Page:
WASHINGTON — As Christmas approaches, colleges are already making plans to travel to Washington for the annual March for Life in January.
At Belmont Abbey College in Belmont, N.C., Jenny Ryan, director of campus ministry, sees students feeling very strongly after the election this year.
“A lot are coming into my office upset,” she explained. “We’re spreading the message of hope — God has not abandoned us; he’s fighting the good fight and needs us to join to preserve the sanctity of life.”
She said more students than ever are signing up for the school’s bus ride to the Jan. 22 March for Life.
The entire student body of Christendom College, over 400 strong, will fill several buses in a caravan from their Front Royal, Va., campus to the march.
According to Christendom spokesman Niall O’Donnell, the majority of faculty and staff accompany them. O’Donnell said that after the recent election, “Students are aware and eager to take action.”
About 300 students at The Catholic University of America officially signed up for 2008’s March for Life. At the same time, the school opened their gym as cohost with the Basilica of the National Shrine of the Immaculate Conception for an overnight stay before the event for 1,500 marchers coming from across the country, according to Peggy Morris of Catholic University’s campus ministry office.
Again this year, the entire student body of Magdalen College in Warner, N.H. — 65 students plus chaperones — will board buses, stay overnight with host families from Jesus the Divine Word Church in Huntingtown, Md., then make their presence felt at the march the next day, said Terese Rennie, Magdalen’s assistant dean of students.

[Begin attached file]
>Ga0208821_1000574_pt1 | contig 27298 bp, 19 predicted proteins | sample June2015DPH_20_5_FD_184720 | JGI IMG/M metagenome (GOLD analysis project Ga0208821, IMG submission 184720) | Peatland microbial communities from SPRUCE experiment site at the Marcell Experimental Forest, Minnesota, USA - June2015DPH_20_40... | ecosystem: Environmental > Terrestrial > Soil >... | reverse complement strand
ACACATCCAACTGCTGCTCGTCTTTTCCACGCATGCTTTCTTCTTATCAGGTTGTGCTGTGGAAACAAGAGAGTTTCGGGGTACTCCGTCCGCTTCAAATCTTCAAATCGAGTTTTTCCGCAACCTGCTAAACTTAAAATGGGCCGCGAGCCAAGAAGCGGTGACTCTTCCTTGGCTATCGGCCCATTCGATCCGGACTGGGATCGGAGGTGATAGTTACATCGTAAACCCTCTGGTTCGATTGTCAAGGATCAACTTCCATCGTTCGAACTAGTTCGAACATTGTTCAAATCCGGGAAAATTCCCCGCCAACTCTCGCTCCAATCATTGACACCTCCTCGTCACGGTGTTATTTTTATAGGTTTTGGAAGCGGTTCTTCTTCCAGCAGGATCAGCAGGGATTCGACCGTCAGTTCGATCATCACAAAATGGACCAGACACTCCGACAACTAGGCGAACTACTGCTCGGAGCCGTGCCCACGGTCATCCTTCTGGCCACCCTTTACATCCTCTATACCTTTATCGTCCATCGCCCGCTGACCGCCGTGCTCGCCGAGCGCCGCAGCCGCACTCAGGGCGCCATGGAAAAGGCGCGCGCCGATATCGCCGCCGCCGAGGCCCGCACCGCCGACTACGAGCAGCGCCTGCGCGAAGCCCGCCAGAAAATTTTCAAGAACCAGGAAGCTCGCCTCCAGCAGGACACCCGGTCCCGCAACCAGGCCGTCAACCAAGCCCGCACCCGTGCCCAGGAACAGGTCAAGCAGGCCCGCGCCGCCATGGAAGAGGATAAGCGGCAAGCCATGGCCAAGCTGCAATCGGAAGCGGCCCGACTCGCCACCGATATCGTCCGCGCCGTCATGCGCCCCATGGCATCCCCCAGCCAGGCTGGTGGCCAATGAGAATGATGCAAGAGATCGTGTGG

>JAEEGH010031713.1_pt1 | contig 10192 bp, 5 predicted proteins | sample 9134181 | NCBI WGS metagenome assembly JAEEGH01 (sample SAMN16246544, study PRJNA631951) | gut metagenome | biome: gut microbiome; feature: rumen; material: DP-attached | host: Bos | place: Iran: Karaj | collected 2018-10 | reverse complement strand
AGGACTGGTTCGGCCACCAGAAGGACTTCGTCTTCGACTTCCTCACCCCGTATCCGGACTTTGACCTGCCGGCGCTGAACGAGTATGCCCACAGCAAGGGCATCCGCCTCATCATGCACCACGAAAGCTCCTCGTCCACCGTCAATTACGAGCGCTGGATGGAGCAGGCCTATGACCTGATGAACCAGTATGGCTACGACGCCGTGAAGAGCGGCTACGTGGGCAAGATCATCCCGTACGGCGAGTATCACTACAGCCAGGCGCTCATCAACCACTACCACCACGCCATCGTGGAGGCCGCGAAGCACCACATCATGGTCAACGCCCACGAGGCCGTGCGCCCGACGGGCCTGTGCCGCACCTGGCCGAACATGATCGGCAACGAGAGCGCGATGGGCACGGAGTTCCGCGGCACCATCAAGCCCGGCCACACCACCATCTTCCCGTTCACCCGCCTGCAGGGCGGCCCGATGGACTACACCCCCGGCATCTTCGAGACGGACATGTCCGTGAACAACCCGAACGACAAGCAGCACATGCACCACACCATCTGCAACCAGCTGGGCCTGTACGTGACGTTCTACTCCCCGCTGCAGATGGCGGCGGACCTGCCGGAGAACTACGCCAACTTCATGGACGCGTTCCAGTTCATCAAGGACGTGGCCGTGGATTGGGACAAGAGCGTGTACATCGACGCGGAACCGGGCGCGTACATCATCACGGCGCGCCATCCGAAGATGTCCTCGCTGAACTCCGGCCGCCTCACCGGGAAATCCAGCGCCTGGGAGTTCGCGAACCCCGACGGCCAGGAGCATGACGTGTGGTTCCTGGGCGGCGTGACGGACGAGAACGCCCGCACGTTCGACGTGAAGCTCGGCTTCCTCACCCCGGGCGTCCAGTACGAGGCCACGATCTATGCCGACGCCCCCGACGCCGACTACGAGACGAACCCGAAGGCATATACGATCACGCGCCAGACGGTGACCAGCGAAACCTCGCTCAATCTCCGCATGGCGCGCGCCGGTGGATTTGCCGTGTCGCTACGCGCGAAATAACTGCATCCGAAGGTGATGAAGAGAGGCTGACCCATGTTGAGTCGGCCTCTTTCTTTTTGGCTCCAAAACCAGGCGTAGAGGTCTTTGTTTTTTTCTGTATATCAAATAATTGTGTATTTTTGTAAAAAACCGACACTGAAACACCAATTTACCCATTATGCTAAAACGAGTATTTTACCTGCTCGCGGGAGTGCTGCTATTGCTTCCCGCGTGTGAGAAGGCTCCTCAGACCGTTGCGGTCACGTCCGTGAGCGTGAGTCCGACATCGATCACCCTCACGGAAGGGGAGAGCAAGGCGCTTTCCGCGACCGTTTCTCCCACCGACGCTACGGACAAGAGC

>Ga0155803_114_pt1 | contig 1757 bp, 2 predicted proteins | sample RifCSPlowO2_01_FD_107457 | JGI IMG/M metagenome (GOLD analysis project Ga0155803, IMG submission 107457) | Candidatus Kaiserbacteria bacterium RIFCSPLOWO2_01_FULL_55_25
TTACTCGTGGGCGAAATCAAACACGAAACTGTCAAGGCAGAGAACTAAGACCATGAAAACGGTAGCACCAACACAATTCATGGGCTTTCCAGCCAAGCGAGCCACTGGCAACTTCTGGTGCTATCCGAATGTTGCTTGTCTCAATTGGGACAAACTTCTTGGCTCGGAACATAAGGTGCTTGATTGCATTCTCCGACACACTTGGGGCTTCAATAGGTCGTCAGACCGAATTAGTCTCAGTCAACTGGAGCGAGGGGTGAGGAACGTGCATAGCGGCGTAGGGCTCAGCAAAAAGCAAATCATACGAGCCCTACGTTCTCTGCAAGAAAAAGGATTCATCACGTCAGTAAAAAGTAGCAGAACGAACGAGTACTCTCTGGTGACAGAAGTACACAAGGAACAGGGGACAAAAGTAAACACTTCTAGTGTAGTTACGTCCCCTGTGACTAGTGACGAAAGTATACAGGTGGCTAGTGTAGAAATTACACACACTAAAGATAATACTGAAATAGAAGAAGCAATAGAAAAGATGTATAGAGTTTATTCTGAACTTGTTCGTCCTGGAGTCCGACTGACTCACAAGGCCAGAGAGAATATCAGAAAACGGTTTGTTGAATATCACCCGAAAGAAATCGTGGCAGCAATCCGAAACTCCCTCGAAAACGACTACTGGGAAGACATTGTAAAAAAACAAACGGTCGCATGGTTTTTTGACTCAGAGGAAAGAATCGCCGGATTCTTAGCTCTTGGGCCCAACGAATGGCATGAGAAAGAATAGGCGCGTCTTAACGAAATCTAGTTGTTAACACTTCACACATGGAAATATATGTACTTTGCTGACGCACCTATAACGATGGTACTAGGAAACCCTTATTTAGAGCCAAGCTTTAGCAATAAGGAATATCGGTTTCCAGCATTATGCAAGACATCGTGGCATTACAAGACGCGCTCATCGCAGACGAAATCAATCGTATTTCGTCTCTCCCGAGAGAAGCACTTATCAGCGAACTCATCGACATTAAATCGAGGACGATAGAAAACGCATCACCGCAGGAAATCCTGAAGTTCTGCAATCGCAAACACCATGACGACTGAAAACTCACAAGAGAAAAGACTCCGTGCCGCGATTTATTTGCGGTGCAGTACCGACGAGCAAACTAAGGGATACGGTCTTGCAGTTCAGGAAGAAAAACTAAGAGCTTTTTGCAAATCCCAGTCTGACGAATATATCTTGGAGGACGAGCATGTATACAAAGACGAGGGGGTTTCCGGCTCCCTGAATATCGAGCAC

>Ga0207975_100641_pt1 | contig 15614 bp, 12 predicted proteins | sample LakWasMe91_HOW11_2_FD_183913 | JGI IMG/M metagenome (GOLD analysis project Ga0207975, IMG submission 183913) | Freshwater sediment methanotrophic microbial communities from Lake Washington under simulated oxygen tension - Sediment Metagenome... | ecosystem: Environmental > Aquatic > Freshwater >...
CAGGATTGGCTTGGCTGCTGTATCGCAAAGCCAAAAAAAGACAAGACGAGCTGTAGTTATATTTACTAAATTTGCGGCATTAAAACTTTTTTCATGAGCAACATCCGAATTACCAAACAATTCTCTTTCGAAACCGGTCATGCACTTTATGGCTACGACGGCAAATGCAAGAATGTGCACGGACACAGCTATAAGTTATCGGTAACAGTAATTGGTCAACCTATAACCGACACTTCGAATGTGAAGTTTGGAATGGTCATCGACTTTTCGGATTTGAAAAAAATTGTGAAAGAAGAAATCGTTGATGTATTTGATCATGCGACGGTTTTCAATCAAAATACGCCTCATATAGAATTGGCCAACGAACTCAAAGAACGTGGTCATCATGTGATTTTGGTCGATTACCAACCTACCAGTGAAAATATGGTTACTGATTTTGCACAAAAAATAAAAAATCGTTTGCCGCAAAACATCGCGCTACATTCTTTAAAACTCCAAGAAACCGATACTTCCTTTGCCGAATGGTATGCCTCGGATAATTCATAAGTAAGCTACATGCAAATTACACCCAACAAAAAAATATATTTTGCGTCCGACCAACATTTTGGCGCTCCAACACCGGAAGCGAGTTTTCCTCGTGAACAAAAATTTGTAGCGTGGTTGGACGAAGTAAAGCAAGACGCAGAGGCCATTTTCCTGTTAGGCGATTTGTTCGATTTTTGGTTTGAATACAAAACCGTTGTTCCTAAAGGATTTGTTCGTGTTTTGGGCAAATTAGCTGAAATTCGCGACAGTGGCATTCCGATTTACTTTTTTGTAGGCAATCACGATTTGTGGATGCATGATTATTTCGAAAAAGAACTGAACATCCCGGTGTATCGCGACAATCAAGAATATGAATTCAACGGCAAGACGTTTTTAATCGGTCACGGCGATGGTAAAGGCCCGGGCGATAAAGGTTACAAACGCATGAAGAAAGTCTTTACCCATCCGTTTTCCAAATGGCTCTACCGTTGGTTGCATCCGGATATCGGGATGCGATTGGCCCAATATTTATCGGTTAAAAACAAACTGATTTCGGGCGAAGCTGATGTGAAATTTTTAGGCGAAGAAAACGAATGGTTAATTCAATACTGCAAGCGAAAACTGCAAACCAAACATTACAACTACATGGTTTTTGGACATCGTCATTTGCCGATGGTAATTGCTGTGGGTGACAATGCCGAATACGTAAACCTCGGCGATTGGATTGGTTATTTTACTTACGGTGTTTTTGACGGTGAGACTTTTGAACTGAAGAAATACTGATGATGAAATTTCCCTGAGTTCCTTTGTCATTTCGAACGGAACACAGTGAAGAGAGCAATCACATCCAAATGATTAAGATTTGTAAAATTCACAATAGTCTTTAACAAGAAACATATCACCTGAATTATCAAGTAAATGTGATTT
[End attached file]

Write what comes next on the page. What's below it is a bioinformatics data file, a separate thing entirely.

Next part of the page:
“I told them over and over again we’re going to be there right after the inauguration,” Rennie said. “They realize the value of being there this year and know that with a lot of prayers and going, we’re trying to make a difference.”
At Franciscan University of Steubenville, Ohio, senior Emily Espinola, vice president of Students for Life, says this year’s march is again turning out big numbers of students. Last year, about 350 went by bus, with an equal number going by car; they were later joined by faculty and a big alumni group. Close to 1,000 Franciscan students, faculty and alumni attend the march each year.
“We had early sign-ups this year so we could get as many students as possible,” she said. That included an extra week of sign-ups and plans to fill at least seven or eight busses, hopefully more.
“They are worried FOCA could hurt the pro-life movement the most,” she said of the Freedom of Choice Act that President-elect Obama has promised to sign. “They want to have a presence in Washington, D.C.”
Staff writer Joseph Pronechen is based in Trumbull, Connecticut.